Can it ever be too cold to snow?

It rarely snows when the temperature drops below zero degrees Fahrenheit (-18 degrees Celsius). But snow does sometimes fall even when it’s that cold. Snow can fall even in the coldest place on Earth, Antarctica, at temperatures well below zero.

It turns out that moisture is more important than temperature.

When moist air rises and cools, the water starts to cling to floating particles of dust. If it’s cold enough, the water freezes into the complex ice crystals we call snowflakes. Generally, the colder it gets, the easier it is for snowflakes to form. If there’s enough water, the flakes can get large and the snow can fall.

So it can’t be too cold to snow – but it can be too dry to snow. If it’s too dry, snow crystals may form – but there isn’t enough water left to build large flakes. Any flakes that do form are so small that they evaporate before reaching the ground. The colder it is, the faster all this happens – so it might seem too cold to snow.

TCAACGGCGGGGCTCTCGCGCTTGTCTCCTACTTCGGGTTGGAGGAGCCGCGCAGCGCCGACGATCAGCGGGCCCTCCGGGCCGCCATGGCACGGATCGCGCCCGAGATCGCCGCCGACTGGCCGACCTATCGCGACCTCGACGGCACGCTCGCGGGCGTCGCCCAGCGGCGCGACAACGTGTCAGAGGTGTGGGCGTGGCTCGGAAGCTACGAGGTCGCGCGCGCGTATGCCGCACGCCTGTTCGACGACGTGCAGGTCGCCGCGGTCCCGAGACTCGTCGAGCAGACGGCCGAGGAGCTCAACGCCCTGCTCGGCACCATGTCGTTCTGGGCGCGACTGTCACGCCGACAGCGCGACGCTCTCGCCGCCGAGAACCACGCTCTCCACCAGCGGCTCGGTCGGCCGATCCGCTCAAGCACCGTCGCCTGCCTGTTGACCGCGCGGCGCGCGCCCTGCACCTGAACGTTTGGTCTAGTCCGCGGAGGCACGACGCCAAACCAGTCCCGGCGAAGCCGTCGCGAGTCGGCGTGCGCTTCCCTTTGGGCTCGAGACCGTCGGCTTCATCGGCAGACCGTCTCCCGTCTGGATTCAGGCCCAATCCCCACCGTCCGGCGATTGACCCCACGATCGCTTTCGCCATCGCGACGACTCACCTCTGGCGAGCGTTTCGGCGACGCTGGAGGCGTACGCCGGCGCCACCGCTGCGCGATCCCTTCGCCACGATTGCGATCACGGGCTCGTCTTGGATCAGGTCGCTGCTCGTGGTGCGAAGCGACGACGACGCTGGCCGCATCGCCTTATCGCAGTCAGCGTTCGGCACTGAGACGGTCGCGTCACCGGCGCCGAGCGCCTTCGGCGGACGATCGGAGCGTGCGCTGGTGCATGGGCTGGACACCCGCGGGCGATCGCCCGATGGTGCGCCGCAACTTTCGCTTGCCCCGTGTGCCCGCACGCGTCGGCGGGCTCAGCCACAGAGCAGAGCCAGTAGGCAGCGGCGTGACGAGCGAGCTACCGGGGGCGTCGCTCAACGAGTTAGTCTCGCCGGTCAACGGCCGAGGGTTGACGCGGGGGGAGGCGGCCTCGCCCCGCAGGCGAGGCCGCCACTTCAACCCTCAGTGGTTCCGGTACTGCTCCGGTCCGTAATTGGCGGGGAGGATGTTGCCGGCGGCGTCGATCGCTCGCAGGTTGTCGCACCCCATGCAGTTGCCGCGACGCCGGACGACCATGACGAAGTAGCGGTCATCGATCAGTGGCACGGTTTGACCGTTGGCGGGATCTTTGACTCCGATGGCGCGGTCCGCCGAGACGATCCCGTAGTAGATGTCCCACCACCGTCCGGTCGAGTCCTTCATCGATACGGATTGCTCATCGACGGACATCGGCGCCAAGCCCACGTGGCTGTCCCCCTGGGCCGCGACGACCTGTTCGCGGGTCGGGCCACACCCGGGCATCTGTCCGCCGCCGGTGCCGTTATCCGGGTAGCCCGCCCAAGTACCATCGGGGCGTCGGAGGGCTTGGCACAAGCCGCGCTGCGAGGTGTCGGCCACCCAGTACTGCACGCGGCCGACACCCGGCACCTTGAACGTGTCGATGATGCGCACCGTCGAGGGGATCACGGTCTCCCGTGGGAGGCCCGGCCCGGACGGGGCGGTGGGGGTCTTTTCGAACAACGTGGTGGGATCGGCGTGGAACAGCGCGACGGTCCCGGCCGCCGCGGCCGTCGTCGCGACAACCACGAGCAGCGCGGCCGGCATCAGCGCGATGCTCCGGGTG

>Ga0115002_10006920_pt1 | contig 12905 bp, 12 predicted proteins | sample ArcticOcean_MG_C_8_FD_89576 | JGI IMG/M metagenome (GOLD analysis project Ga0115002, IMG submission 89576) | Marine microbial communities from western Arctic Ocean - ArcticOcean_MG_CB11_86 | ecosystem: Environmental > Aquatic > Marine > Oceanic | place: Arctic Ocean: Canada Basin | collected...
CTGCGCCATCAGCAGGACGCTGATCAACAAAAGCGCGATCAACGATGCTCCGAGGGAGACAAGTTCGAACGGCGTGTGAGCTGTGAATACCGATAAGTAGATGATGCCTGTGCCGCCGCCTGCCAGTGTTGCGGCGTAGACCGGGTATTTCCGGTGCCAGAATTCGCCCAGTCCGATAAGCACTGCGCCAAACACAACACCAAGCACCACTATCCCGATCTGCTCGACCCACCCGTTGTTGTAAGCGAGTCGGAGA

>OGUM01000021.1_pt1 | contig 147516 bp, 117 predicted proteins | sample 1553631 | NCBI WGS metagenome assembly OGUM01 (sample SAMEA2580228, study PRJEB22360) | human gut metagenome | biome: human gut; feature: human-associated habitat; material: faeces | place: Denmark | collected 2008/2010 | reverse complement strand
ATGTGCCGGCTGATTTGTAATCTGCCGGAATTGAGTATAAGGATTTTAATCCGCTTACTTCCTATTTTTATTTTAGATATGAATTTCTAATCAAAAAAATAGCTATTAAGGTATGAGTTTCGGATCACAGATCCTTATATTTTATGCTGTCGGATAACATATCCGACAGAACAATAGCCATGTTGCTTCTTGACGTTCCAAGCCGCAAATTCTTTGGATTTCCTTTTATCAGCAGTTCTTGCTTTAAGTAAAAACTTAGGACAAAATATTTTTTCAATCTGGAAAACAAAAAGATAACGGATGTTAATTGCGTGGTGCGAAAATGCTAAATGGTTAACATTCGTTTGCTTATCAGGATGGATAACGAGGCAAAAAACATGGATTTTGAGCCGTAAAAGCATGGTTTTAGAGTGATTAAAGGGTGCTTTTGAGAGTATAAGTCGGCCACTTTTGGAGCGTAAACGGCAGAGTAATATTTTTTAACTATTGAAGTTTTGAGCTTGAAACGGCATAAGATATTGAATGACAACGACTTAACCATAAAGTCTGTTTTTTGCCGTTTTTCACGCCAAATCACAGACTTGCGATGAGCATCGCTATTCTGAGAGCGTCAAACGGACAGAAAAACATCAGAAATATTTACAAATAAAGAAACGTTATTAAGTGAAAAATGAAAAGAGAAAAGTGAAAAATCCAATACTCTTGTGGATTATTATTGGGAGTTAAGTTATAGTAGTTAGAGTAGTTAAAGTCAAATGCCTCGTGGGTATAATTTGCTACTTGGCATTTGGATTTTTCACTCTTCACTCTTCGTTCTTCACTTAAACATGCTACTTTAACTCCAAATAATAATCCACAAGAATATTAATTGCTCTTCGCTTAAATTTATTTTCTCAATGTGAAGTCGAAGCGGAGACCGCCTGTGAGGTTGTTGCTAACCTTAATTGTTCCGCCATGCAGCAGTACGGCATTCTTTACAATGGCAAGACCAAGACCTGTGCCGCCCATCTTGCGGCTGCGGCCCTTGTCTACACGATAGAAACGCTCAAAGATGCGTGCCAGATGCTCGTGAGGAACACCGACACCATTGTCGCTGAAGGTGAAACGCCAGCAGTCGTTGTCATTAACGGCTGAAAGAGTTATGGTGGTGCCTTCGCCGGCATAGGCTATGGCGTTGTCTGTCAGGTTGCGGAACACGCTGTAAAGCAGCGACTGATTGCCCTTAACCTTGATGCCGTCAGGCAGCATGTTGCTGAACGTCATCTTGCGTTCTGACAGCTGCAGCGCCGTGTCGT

No matter how cold a snow-producing cloud is, if it finds a new source of water, it can build big snowflakes again. That’s why Buffalo, New York is known for its snow. No matter how cold it gets there, the clouds can pick up water from nearby Lake Erie to make plenty of snow.

February 6, 2010

Like what you read?
Subscribe and receive daily news delivered to your inbox.

Your email address will only be used for EarthSky content. Privacy Policy
Thank you! Your submission has been received!
Oops! Something went wrong while submitting the form.

More from 

Editors of EarthSky

View All